Google WiFi snooping hit lawmakers' homes but who's to blame?

Summary:Google's unintentional WiFi data collection may have tapped information from some members of Congress - but if those lawmakers had unsecured networks at home, doesn't that suggest they're a bigger part of the problem?

Google's Street View cars are hitting the road again in four countries - Ireland, Norway, South Africa and Sweden - after being parked for a few months. You'll recall that the company came under fire when it announced that it had inadvertently been collecting data from unsecured WiFi networks as those Street View cars passed by.

Now comes news that at least four members of the U.S. Congress, some of whom are involved in national security issues, may have had their data collected as Google's Street View cars drove past their homes. In a letter, consumerwatchdog.org cites the findings from its own investigation and warns those members of Congress that "Google's practice directly affects you." The site writes in its letter (PDF):

A Street View picture of your home means Google also tried to tap into your personal WiFi networks, likely in violation of federal wire tapping laws. If your wireless system was unencrypted, Google may have recorded your electronic communications with your colleagues, staff, families and friends. Potential state secrets remain in the custody of Google’s servers. In addition, as mentioned above, our own limited investigation confirmed that the home networks of some senior members of your committee whose houses appear on Street View are indeed vulnerable to the type of signal sensing equipment used by Google. This leaves little question that Google is currently in possession of sensitive data from the information networks used by members of Congress in their residences. Because of your position, we believe this is not just an invasion of privacy but an unwarranted intrusion by Google into legislative branch matters. In our view, you have the right to demand that Google disclose to you any information it has collected regarding your home wireless networks.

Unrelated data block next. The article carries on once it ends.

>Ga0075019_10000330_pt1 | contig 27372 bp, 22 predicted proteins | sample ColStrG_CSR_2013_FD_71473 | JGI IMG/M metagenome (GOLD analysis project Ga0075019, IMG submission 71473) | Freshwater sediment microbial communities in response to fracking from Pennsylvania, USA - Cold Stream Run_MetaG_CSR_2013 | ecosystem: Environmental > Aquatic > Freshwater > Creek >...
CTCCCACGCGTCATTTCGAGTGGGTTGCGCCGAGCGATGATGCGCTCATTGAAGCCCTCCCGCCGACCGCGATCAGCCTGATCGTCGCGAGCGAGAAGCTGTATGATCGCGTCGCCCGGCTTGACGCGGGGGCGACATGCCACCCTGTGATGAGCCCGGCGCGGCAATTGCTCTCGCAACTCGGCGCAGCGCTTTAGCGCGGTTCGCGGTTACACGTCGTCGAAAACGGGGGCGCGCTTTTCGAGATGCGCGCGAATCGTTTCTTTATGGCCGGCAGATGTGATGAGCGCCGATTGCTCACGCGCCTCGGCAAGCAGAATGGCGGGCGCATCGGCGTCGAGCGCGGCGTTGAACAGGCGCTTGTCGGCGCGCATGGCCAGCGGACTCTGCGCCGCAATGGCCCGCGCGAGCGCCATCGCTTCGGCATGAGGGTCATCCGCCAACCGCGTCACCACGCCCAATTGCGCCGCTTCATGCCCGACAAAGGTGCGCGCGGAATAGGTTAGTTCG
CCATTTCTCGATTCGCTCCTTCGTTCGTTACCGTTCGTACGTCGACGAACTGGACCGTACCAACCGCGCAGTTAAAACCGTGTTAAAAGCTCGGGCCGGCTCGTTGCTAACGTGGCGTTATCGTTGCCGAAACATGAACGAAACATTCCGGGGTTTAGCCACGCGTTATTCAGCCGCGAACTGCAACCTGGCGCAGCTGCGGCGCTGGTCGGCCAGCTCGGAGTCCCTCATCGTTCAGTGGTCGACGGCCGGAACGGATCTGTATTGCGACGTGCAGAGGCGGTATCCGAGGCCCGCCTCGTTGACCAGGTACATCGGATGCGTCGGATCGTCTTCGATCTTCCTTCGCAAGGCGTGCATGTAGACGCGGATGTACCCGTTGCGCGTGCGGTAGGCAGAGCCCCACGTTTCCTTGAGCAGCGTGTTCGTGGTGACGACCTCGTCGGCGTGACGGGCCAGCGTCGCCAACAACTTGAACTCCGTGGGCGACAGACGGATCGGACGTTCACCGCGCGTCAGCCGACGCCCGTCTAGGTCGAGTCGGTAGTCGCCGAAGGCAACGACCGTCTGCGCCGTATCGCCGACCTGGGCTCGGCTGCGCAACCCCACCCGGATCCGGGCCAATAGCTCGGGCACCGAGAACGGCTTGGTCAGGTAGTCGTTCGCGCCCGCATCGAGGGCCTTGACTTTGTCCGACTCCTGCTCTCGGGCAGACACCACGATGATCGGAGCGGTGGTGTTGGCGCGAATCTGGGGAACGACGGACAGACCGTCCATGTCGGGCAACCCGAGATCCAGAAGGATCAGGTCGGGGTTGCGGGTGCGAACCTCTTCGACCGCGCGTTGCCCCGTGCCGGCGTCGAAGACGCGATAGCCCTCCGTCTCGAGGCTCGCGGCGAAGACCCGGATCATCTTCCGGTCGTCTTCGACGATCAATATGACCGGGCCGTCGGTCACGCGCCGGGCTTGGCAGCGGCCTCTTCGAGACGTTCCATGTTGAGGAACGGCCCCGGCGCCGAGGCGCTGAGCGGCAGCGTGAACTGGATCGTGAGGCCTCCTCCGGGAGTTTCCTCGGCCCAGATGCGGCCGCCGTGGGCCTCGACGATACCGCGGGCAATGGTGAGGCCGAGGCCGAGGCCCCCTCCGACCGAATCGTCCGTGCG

It's a good thing that ConsumerWatchdog is just expressing its own view here because its argument has some holes.

First, of course, is that it's making a huge leap when it says that an appearance on Street View "leaves little question that Google is currently in possession of sensitive data..." ConsumerWatchdog already admitted to a "limited investigation" of its own so it's unclear how it can suggest that there's "little question" about what Google has and doesn't. There's a big huge massive "if" there and that's the "if your wireless system was unencrypted."

Second, and more importantly" is that big "if." If a member of the U.S. Congress is accessing national security information from an unencrypted WiFi network at his or her home, doesn't that suggest some irresponsible actions by the lawmaker, as well as Google?

Google already has taken responsibility for the WiFi data collection but what about those who continue to operate unsecured WiFi networks at home? How long has WiFi been around now? How long have the warnings about securing those networks been out there? Is there any excuse for anyone - especially a member of Congress - to have an unsecured wireless network?

If some sort of national security issue was compromised by Google's WiFi data collection, maybe we're directing blame at the wrong side. After all, Google collected that data unintentionally. Who's to say that some bad guys couldn't have done the same, intentionally looking for security data?

After all, if members of Congress with access to information about national security are running unsecured WiFi networks at home, doesn't that suggest that the those lawmakers - not Google - are the bigger problem?

Topics: Google, Mobility, Networking, Wi-Fi

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